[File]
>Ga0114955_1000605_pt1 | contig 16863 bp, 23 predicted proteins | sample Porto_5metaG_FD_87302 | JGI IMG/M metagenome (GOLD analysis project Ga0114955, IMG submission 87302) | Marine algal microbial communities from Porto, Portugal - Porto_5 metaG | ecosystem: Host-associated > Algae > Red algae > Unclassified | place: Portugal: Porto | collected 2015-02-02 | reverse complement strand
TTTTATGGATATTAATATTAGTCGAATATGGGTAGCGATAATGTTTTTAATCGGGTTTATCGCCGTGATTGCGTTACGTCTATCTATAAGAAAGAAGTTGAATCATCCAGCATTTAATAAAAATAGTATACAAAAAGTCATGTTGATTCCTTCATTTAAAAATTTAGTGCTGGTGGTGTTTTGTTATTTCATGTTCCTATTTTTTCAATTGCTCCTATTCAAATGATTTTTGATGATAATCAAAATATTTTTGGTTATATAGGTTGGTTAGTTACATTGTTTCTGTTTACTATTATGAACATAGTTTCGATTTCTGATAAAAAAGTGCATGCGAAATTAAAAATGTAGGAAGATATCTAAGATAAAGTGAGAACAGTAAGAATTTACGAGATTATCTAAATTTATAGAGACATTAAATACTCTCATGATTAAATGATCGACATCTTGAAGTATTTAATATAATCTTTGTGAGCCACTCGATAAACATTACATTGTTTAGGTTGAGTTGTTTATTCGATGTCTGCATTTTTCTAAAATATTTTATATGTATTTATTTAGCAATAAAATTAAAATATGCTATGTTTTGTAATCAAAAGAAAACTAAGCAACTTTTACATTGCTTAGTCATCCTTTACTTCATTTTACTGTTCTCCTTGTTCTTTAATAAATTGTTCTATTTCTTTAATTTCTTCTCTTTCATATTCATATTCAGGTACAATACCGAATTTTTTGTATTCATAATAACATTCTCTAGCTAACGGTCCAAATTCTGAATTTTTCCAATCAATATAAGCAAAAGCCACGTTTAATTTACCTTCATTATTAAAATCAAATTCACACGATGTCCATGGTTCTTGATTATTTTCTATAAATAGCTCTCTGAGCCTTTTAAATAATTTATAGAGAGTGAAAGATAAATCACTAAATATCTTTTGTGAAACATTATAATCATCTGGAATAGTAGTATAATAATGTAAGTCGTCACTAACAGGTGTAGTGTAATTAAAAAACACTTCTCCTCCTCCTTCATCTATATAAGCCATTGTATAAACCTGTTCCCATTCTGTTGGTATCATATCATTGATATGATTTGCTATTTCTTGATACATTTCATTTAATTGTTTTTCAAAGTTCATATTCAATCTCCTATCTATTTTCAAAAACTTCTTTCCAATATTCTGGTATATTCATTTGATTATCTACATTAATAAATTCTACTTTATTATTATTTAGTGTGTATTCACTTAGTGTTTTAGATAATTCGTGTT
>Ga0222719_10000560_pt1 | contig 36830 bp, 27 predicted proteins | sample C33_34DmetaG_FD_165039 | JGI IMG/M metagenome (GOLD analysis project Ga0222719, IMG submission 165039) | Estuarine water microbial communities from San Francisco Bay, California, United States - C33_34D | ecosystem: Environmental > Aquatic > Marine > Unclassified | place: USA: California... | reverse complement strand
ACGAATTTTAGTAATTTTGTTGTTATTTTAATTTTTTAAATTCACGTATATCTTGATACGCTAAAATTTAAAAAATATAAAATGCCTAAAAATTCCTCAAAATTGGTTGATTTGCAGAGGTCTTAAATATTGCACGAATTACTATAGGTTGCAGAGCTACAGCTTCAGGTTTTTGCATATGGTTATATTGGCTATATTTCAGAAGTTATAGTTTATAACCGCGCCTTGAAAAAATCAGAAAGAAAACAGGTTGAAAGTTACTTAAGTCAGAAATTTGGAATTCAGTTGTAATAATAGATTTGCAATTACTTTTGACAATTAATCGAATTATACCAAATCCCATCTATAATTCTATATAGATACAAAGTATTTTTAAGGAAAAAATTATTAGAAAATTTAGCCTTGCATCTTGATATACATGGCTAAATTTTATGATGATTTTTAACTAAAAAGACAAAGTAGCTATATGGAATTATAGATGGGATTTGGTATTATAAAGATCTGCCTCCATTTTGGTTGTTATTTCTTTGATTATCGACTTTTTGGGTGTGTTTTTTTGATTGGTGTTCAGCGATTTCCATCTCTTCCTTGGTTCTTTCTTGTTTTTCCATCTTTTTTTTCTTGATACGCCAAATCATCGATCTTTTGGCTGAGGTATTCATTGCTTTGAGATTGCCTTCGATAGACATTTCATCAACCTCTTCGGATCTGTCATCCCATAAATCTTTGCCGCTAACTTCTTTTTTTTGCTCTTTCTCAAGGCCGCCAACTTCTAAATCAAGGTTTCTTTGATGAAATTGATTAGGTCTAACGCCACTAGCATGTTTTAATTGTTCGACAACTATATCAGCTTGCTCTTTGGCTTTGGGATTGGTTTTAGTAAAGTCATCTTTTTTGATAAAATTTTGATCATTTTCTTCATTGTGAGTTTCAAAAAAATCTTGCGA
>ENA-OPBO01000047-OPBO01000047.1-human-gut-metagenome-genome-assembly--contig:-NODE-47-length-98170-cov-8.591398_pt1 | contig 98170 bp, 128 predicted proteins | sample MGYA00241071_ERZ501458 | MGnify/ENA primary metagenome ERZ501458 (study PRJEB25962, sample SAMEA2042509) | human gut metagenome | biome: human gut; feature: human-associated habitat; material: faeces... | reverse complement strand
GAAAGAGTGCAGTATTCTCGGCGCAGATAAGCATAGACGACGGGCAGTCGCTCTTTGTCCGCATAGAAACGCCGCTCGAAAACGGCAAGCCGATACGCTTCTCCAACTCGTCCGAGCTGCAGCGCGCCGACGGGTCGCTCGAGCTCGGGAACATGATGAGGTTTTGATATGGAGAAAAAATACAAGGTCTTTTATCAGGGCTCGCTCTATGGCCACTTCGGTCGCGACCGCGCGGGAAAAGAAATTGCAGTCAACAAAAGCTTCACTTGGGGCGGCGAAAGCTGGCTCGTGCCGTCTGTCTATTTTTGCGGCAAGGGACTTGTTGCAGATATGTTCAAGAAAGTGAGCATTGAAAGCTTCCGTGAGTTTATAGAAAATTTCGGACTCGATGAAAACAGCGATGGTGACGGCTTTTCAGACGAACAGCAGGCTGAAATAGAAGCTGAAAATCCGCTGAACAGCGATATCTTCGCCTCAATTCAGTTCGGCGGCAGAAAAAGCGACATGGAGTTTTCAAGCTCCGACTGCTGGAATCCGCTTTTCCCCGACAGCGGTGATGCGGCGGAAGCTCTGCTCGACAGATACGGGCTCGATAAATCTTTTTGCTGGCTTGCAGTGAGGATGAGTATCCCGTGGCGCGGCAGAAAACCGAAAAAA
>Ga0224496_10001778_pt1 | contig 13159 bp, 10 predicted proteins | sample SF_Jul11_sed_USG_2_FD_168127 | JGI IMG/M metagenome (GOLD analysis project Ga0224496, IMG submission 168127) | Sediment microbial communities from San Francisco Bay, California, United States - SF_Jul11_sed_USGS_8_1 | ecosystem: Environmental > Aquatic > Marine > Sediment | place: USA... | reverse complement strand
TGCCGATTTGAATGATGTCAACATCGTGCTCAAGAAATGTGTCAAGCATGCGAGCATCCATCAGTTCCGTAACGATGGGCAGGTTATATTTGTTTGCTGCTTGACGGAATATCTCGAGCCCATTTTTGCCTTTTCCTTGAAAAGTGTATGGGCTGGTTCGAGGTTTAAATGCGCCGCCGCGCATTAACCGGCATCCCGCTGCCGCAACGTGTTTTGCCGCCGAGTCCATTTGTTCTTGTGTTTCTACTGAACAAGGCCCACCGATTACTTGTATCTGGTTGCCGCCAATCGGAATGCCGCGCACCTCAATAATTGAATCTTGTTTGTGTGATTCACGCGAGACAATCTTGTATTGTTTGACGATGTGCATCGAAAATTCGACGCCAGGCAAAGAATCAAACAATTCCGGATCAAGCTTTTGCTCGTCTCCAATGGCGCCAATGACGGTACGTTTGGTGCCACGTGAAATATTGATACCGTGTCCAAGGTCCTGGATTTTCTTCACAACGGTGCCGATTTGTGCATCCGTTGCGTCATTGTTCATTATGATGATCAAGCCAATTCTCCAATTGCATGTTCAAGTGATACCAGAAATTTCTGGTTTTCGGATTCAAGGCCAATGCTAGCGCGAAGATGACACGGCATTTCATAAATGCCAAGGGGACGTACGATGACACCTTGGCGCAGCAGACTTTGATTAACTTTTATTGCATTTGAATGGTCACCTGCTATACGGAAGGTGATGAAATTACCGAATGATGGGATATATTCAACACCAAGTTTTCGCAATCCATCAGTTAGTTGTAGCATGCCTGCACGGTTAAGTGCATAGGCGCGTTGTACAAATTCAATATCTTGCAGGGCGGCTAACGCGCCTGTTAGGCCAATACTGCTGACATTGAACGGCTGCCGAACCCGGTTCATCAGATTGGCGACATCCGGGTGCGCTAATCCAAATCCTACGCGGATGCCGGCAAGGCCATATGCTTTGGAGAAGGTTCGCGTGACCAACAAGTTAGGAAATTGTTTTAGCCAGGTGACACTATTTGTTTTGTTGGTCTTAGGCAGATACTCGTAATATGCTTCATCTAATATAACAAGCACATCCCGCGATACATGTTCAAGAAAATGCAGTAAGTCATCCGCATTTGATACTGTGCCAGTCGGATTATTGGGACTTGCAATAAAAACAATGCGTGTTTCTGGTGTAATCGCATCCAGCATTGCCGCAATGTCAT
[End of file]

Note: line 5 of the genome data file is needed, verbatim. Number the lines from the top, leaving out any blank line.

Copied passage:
>ENA-OPBO01000047-OPBO01000047.1-human-gut-metagenome-genome-assembly--contig:-NODE-47-length-98170-cov-8.591398_pt1 | contig 98170 bp, 128 predicted proteins | sample MGYA00241071_ERZ501458 | MGnify/ENA primary metagenome ERZ501458 (study PRJEB25962, sample SAMEA2042509) | human gut metagenome | biome: human gut; feature: human-associated habitat; material: faeces... | reverse complement strand